Wood could save streams

Dead wood is being used in the Jufferbeek stream near Oldenzaal in an attempt to restore the natural structure in the stream to create a good living environment for typical stream fauna.


Additionally, the wood can help increase water storage capacity and elevate the excessively lowered stream bed.

Many recovery plans for streams achieve the intended geographic benefits but fail to generate the ecological benefits. Often they do not result in the recovery of the ecosystem of the stream because the variation in flow and habitat is still lacking.

Dead wood

The placement of dead wood in the Jufferbeek stream near Oldenzaal is an effort to address these issues by allowing ecological recovery and improving water storage. In the spring and summer of 2006, woody material in the form of branches and trunks was placed along a 300-metre stretch of the stream.

Water quality

To document the changes in the stream, three locations were sampled between 2005 and 2007. A portion upstream of the placement, serving as a control, and the wood trace itself were sampled both before and shortly after the placement of the wood samples. Changes were seen in the composition of the soil, as well as a subtle shift in the composition of the macrofauna. These are small invertebrates such as slugs and mayflies that can be seen with the naked eye and which are a good indicator of water quality.


The common practice of removing of fallen trees, branches and accumulated dead foliage from streams to promote drainage is harmful to a stream ecosystem, because:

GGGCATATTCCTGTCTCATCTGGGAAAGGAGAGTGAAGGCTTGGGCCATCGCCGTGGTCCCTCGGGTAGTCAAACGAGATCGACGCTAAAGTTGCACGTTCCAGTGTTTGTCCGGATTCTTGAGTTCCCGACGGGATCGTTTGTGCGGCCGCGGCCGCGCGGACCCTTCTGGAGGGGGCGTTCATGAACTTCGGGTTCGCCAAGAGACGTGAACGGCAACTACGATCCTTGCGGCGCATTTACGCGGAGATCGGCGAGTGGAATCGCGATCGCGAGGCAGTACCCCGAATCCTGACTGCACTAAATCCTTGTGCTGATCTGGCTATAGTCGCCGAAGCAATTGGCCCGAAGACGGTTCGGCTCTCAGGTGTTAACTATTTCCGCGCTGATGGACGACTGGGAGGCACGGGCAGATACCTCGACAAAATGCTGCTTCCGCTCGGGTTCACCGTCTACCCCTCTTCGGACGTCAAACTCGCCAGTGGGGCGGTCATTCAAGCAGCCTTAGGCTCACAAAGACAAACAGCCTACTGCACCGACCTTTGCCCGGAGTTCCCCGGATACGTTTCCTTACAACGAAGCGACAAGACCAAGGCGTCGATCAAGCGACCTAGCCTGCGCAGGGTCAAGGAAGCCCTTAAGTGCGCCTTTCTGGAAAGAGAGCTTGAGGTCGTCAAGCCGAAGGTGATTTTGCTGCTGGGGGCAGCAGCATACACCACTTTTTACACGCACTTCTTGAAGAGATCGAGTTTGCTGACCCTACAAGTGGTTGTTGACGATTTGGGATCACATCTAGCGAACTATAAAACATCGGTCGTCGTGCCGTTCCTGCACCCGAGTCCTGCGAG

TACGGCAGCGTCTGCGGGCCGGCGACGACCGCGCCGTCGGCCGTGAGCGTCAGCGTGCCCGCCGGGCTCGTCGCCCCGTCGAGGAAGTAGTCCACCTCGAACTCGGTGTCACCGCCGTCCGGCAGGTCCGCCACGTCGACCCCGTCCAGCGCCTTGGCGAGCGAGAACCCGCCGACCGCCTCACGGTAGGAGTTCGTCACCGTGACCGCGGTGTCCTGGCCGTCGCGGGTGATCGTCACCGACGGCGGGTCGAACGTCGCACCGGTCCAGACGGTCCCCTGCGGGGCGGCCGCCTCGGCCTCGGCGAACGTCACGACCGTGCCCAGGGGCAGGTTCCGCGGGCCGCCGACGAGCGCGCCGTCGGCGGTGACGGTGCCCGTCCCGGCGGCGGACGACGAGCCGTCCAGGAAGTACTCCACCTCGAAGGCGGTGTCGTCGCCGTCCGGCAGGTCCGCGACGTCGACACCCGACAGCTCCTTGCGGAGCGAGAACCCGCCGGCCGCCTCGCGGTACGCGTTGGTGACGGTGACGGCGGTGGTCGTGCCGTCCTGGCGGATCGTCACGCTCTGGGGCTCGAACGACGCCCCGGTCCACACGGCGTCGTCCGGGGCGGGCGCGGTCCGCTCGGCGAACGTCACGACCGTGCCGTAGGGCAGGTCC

• It compromises the environment for organisms living in the stream
  • The stream water flows away too fast
  • The stream bed is lowered
  • The banks dry out

In a natural stream:

  • One-quarter of the streambed is covered with dead wood
  • Fine organic material is deposited in the sheltered areas
  • These areas form excellent breeding ground for stream fauna
  • The natural obstacles create stream flow variations
  • Leaves and branches are food for macrofauna
  • Macrofauna are in turn food for fish

This shows that dead wood is a driving factor in the form, flow and ecology of a stream.


Analysis of the samples shows that the Jufferbeek macrofauna is characteristic of a lowland stream. At the same time, the presence of another group of species indicates an imbalance. The placement of the wood brought about subtle differences in the species composition, particularly to the benefit of certain grazers (slugs) and typical stream species such as the caddis.

Stream organism

A few negative indicators, such as worms with a preference for sludge and sand, are less prevalent in the wood trace. Most likely, the placement of the wood has created variations in flow (faster and slower-flowing areas), creating more varied environments for different types of stream organism. Further research with dead wood, on a larger scale and with a longer research period, is called for.